by PYP/MYP Art teacher, Hannah Hendrickson
Three years ago, I decided to embark on an exciting and unknown journey: I resigned from my job as an elementary art teacher in Angola and decided to pursue my passion of graphic design. Having grown up as a third-culture kid living around the world and then becoming an international school teacher, I had no idea what the world of design had in store for me. Ultimately, this journey led me right back to where I am today, working as an art teacher. However, I am different. I have a new appreciation for international communities, I have developed design skills that I utilize in the classroom, and I have more creativity than ever before. In trying to find my passion, I ended up finding that it was right in front of me.
Though I was born in Michigan, my parents decided to become international school teachers and we left when I was four years old. I grew up attending international schools in Saudi Arabia, Peru, and Poland. Growing up as a third-culture kid, I was accustomed to and invigorated by the feeling of moving to a place that was vastly different than my own country and different than the last. Yet, I had a deep sense of belonging in an international school community knowing that most people shared this feeling.
I am a graduate of the IB Diploma Program (DP) and enjoyed visual art class, which is what led me to study graphic design in university. Luckily, due to the extensive nature of the IB DP, I came into university with a year and a half worth of college credits and was able to add an additional art education major. I remember my first day of student-teaching vividly, I found the day both fulfilling and exhausting; feelings that most educators share.
Before graduating, I found a job teaching at an international school in Beijing. Though I thought of myself as a graphic designer, I couldn’t decline an opportunity to live abroad again and so I decided to put my passion on hold. Two years of teaching in Beijing led to two more years of teaching in Angola. I enjoyed sharing my love of art with students and learning about them through their art. Mostly, I loved how students could creatively express themselves without worrying about being “right” or “wrong”.
Despite enjoying teaching, I felt a burning desire to explore graphic design full time. I felt as though I had a huge responsibility as a teacher to be fully committed to my job and so I decided not to renew my contract. Finding a job as a designer in the USA was quite challenging; it turns out that the international teaching market is a lot less saturated than the graphic design market. Eventually, I found a job in Chicago working in the creative department of a public relation company, FleishmanHillard.
My first few weeks in the office were enlightening; people were not as warm or welcoming as I thought they would be. It felt as though everyone looked, dressed, and acted alike. I felt like an outcast in my own country, as though I was experiencing reverse culture shock. Nonetheless, I immersed myself into learning and working as a designer Although I tried my best to enjoy it, I quickly realized that I was not fulfilled by a job of working in front of three monitors designing and redesigning the same flyer using a specific set of branding guidelines. Although I was learning new skills, I felt like my creative energy was being drained from me.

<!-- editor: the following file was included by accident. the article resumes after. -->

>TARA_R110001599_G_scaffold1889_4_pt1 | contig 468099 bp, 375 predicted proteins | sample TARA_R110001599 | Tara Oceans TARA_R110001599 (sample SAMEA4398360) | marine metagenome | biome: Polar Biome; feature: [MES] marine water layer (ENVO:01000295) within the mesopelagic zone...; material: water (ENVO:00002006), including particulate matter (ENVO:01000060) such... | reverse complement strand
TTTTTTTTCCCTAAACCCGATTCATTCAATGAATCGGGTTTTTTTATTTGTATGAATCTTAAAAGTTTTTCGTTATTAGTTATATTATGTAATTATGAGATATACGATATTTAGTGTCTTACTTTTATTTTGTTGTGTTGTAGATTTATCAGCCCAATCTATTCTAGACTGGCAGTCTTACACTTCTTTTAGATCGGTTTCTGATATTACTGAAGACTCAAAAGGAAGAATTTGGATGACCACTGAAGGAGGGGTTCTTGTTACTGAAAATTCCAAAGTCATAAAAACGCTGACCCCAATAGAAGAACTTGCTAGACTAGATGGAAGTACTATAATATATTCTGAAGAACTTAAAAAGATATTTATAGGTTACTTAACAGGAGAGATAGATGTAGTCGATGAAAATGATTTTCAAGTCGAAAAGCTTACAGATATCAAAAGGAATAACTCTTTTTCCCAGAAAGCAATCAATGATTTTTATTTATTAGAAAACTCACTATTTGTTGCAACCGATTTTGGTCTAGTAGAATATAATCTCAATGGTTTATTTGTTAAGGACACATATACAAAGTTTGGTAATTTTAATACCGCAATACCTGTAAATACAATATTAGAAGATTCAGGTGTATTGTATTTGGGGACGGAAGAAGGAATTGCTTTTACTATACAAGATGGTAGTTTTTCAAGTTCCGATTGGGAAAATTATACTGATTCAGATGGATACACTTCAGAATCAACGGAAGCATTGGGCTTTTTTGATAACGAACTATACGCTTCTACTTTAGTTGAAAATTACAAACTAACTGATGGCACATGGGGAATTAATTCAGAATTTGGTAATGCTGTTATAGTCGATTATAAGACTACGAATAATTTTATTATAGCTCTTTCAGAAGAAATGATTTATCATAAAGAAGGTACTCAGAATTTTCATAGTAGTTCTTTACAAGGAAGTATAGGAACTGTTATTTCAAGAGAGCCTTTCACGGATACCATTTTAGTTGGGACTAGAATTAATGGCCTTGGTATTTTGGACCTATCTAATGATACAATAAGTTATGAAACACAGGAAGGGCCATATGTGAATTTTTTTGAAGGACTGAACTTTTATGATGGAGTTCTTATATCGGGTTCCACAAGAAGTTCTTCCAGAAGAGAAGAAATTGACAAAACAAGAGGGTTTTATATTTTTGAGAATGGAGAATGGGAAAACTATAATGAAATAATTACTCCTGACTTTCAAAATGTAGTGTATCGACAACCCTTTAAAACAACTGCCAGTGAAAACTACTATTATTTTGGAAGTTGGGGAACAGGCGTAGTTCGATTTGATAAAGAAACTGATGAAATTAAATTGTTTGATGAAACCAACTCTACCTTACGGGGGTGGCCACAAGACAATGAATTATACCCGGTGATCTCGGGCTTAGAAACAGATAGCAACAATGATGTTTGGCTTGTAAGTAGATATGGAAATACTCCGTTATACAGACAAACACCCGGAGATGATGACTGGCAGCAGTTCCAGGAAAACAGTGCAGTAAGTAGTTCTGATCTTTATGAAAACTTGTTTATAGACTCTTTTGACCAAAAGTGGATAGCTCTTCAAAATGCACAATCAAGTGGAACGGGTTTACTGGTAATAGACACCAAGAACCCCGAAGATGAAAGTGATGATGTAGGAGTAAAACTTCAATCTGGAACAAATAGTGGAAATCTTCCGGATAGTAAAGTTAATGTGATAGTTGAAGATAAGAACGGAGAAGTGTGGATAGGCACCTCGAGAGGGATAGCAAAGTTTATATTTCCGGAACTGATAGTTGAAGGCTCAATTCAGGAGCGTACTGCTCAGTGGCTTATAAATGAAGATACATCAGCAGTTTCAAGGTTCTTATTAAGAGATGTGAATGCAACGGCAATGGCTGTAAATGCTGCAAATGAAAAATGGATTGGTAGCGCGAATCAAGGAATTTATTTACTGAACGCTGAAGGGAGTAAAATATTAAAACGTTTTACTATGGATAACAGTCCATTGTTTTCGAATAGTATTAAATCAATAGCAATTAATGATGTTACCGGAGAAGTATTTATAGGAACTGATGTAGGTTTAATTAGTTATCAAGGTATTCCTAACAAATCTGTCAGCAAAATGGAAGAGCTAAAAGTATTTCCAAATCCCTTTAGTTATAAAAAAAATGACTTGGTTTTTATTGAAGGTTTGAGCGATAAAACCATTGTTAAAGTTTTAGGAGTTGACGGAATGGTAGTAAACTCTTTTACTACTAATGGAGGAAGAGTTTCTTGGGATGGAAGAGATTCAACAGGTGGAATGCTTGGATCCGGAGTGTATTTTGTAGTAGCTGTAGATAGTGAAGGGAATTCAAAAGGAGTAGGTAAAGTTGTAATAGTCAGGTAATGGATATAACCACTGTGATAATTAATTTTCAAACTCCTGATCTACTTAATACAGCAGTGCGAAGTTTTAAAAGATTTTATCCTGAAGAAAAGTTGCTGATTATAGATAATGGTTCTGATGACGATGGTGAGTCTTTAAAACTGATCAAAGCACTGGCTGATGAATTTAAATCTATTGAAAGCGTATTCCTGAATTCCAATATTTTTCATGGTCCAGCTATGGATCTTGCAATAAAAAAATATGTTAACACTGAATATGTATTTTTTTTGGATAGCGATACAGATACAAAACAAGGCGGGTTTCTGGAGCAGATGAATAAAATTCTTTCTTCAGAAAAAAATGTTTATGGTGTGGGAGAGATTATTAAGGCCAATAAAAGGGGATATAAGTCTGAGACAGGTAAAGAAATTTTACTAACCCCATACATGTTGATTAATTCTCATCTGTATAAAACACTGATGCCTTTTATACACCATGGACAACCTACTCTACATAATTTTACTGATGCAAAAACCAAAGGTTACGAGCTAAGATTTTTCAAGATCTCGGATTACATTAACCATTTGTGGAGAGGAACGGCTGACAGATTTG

After a year working in the design field, I found a maternity cover teaching position at United Nations International School of Hanoi. I left my job and did what I do best: packed up and moved across the world in record time. Through teaching high school design and middle school visual art, I began to feel my creative energy returning. Being surrounded by students and faculty with cultures from around the world felt refreshing and comforting. Without any lingering reservations, I accepted my position here at YIS as a PYP/ MYP visual art teacher.
Though I left my design job feeling a lack of fulfillment, I quickly realized that the skills I developed and the new ways of design-thinking have only made me a better and more creative teacher. I can speak to students in an authentic way about the world of design and I can help prepare them better for their future. I use a design process in my art classroom, modelled after the MYP art cycle, and I recently led an elementary workshop for staff with the goal of creating a YIS ES design process that can be used across grade levels and subject areas. I create cross-curricular units with real-life experiences such as an upcoming fifth grade unit where students will find a design-related problem and solve it using the design process. At the end of the year, students will curate an art exhibition where they will create collaborative artwork to be auctioned and they will decide what to do with the proceeds. My goal is for students to understand the impact of art and design, to use their skills to express themselves or to communicate a message, and for students to take action through art.
I feel as though I am a part of a diverse international community that I learn from every day. I still feel the great sense of responsibility to my students and on some days this can still feel draining. But, the look on my students faces when they create something they are proud of and passionate about is what fills my bucket. As it turns out, teaching is what drives my creativity and passion the most.